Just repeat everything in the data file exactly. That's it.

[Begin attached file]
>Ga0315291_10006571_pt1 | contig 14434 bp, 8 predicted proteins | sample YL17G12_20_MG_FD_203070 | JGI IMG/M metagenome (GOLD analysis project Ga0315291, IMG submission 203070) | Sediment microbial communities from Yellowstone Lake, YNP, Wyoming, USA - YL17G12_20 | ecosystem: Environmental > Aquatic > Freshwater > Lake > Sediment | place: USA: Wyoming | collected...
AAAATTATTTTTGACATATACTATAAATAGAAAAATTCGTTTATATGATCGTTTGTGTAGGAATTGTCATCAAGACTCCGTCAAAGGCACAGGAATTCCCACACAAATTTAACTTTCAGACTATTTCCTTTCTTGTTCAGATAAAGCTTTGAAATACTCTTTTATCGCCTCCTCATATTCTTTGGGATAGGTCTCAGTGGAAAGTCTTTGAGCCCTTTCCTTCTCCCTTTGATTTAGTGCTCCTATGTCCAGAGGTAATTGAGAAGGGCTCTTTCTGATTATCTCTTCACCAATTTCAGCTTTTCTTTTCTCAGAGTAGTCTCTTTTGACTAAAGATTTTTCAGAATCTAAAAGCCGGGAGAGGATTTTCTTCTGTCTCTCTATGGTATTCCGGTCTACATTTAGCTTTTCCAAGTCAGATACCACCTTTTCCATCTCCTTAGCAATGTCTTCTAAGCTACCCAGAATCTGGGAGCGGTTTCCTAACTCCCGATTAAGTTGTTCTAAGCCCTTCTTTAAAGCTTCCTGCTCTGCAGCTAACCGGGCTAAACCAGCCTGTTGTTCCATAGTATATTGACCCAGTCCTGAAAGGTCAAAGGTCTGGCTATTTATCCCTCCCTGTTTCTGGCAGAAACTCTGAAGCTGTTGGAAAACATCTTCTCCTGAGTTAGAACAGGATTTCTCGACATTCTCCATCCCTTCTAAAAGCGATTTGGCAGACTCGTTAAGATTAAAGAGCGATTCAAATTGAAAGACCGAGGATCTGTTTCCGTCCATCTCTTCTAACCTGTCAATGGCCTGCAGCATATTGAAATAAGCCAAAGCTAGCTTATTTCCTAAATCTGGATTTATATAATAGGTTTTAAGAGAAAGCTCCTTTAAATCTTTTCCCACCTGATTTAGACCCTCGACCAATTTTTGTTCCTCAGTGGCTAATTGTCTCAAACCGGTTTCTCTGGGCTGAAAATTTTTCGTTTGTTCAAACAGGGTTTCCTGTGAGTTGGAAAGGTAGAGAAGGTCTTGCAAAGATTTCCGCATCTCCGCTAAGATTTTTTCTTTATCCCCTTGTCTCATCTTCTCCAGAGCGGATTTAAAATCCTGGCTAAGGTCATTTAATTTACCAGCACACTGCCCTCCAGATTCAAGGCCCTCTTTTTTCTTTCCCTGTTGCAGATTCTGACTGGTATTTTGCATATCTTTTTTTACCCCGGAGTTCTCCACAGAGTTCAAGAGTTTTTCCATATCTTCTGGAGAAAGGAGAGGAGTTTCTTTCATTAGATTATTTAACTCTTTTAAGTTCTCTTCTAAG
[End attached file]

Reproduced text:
>Ga0315291_10006571_pt1 | contig 14434 bp, 8 predicted proteins | sample YL17G12_20_MG_FD_203070 | JGI IMG/M metagenome (GOLD analysis project Ga0315291, IMG submission 203070) | Sediment microbial communities from Yellowstone Lake, YNP, Wyoming, USA - YL17G12_20 | ecosystem: Environmental > Aquatic > Freshwater > Lake > Sediment | place: USA: Wyoming | collected...
AAAATTATTTTTGACATATACTATAAATAGAAAAATTCGTTTATATGATCGTTTGTGTAGGAATTGTCATCAAGACTCCGTCAAAGGCACAGGAATTCCCACACAAATTTAACTTTCAGACTATTTCCTTTCTTGTTCAGATAAAGCTTTGAAATACTCTTTTATCGCCTCCTCATATTCTTTGGGATAGGTCTCAGTGGAAAGTCTTTGAGCCCTTTCCTTCTCCCTTTGATTTAGTGCTCCTATGTCCAGAGGTAATTGAGAAGGGCTCTTTCTGATTATCTCTTCACCAATTTCAGCTTTTCTTTTCTCAGAGTAGTCTCTTTTGACTAAAGATTTTTCAGAATCTAAAAGCCGGGAGAGGATTTTCTTCTGTCTCTCTATGGTATTCCGGTCTACATTTAGCTTTTCCAAGTCAGATACCACCTTTTCCATCTCCTTAGCAATGTCTTCTAAGCTACCCAGAATCTGGGAGCGGTTTCCTAACTCCCGATTAAGTTGTTCTAAGCCCTTCTTTAAAGCTTCCTGCTCTGCAGCTAACCGGGCTAAACCAGCCTGTTGTTCCATAGTATATTGACCCAGTCCTGAAAGGTCAAAGGTCTGGCTATTTATCCCTCCCTGTTTCTGGCAGAAACTCTGAAGCTGTTGGAAAACATCTTCTCCTGAGTTAGAACAGGATTTCTCGACATTCTCCATCCCTTCTAAAAGCGATTTGGCAGACTCGTTAAGATTAAAGAGCGATTCAAATTGAAAGACCGAGGATCTGTTTCCGTCCATCTCTTCTAACCTGTCAATGGCCTGCAGCATATTGAAATAAGCCAAAGCTAGCTTATTTCCTAAATCTGGATTTATATAATAGGTTTTAAGAGAAAGCTCCTTTAAATCTTTTCCCACCTGATTTAGACCCTCGACCAATTTTTGTTCCTCAGTGGCTAATTGTCTCAAACCGGTTTCTCTGGGCTGAAAATTTTTCGTTTGTTCAAACAGGGTTTCCTGTGAGTTGGAAAGGTAGAGAAGGTCTTGCAAAGATTTCCGCATCTCCGCTAAGATTTTTTCTTTATCCCCTTGTCTCATCTTCTCCAGAGCGGATTTAAAATCCTGGCTAAGGTCATTTAATTTACCAGCACACTGCCCTCCAGATTCAAGGCCCTCTTTTTTCTTTCCCTGTTGCAGATTCTGACTGGTATTTTGCATATCTTTTTTTACCCCGGAGTTCTCCACAGAGTTCAAGAGTTTTTCCATATCTTCTGGAGAAAGGAGAGGAGTTTCTTTCATTAGATTATTTAACTCTTTTAAGTTCTCTTCTAAG